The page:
Corneal diameter measurementAn effective measurement of the corneal diameter can be obtained using calipers to measure the horizontal diameter from the first appearance of the white scleral fiber at the limbus on one side to the same point on the other side, from the 9 oclock to 3 oclock position
Measuring the horizontal corneal diameter is a fundamental part of childhood glaucoma assessment
A horizontal corneal diameter of 12 mm in the first year of life associated with corneal oedema is pathognomic of glaucoma
GonioscopyIdeally a smooth domed Koeppe 14-16 mm lens with a Barkan light and hand- held binocular microscope is utilized for the purpose
A Goldmann goniolens is also used for viewing the angle through the operating microscope
If marked corneal clouding exists the view may be improved by using topical anhydrous glycerin or70% alcohol or 10% cocaine on a cotton tipped applicator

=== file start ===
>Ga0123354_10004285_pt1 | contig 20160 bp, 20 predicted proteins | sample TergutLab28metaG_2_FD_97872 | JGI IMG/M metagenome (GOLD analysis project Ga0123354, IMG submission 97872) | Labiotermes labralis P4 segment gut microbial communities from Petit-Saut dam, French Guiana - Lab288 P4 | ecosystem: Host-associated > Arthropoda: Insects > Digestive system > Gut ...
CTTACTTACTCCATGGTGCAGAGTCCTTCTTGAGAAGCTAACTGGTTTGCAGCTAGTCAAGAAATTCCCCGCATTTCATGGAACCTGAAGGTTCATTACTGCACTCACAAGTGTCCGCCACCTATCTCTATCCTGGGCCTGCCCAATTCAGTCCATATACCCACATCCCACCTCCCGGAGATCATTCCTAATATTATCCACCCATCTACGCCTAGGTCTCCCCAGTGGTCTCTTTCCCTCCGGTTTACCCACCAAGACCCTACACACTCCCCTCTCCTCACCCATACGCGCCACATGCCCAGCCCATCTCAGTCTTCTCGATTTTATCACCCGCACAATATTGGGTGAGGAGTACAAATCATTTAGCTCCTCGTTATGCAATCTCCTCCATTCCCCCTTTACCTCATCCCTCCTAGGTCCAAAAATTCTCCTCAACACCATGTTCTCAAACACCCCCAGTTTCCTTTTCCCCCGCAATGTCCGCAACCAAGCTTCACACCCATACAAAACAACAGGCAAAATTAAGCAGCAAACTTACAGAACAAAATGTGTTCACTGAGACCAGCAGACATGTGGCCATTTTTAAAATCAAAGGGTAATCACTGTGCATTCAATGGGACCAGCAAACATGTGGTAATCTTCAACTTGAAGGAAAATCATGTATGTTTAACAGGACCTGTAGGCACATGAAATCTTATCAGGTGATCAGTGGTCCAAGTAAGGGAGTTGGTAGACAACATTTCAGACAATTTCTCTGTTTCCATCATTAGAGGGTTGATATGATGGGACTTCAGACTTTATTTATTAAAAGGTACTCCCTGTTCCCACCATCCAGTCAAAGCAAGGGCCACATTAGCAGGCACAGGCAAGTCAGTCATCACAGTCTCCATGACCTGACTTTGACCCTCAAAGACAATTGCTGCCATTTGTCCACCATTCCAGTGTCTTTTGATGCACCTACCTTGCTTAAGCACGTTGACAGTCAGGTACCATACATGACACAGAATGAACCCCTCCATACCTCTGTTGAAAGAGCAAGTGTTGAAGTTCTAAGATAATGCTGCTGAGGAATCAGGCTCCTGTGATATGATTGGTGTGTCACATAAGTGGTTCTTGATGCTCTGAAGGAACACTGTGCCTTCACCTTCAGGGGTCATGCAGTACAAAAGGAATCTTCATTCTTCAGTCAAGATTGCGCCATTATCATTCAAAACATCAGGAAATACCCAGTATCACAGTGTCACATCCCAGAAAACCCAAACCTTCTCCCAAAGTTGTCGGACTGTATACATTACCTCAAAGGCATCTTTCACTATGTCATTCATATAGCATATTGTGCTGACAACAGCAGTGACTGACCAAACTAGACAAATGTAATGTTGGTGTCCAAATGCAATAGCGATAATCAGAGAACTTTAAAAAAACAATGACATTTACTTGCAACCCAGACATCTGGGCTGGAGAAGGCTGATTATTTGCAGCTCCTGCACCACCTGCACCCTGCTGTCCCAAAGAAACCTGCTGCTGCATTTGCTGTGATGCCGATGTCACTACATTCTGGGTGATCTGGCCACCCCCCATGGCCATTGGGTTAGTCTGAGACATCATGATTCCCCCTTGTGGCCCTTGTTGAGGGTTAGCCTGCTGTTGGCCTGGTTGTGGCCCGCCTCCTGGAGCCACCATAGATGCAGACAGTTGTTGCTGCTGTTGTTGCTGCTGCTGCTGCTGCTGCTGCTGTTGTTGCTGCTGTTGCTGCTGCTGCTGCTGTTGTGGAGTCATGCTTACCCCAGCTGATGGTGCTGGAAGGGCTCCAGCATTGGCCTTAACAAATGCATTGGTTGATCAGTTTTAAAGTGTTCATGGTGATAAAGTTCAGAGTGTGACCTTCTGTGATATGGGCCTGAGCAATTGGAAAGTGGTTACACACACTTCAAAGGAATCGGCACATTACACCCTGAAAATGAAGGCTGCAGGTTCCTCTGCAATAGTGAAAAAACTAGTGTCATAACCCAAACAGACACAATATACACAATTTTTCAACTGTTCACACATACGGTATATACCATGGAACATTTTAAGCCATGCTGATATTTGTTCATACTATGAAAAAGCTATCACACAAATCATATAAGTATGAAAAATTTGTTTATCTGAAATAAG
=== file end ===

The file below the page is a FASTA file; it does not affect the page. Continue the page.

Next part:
If necessary, edematous epithelium may also be removed using a surgical blade
Gonioscopic anatomy of normal infant eye- Iris inserts posterior to the scleral spur
- Flat iris insertion due to poor development of the angle recess till 6 to 12 months
- Ciliary body band is distinct in most cases
- TM appears thicker and more translucent than in adults
Gonioscopy of the eyes in infant with primary congenital glaucoma reveals
- Anterior insertion of the iris directly into the trabecular meshwork
- Stippled trabecular meshwork surface
- trabecular meshwork appear thicker than normal
- Peripheral iris shows thinning of the anterior stroma
- Angle is usually devoid of vessels although root of vessels from the major arterial circle is seen above the iris surface and has been referred to as Loch Ness Monster phenomenon
- The peripheral iris inserting into the trabecular meshwork may appear translucent and is referred to as the Listers morning mist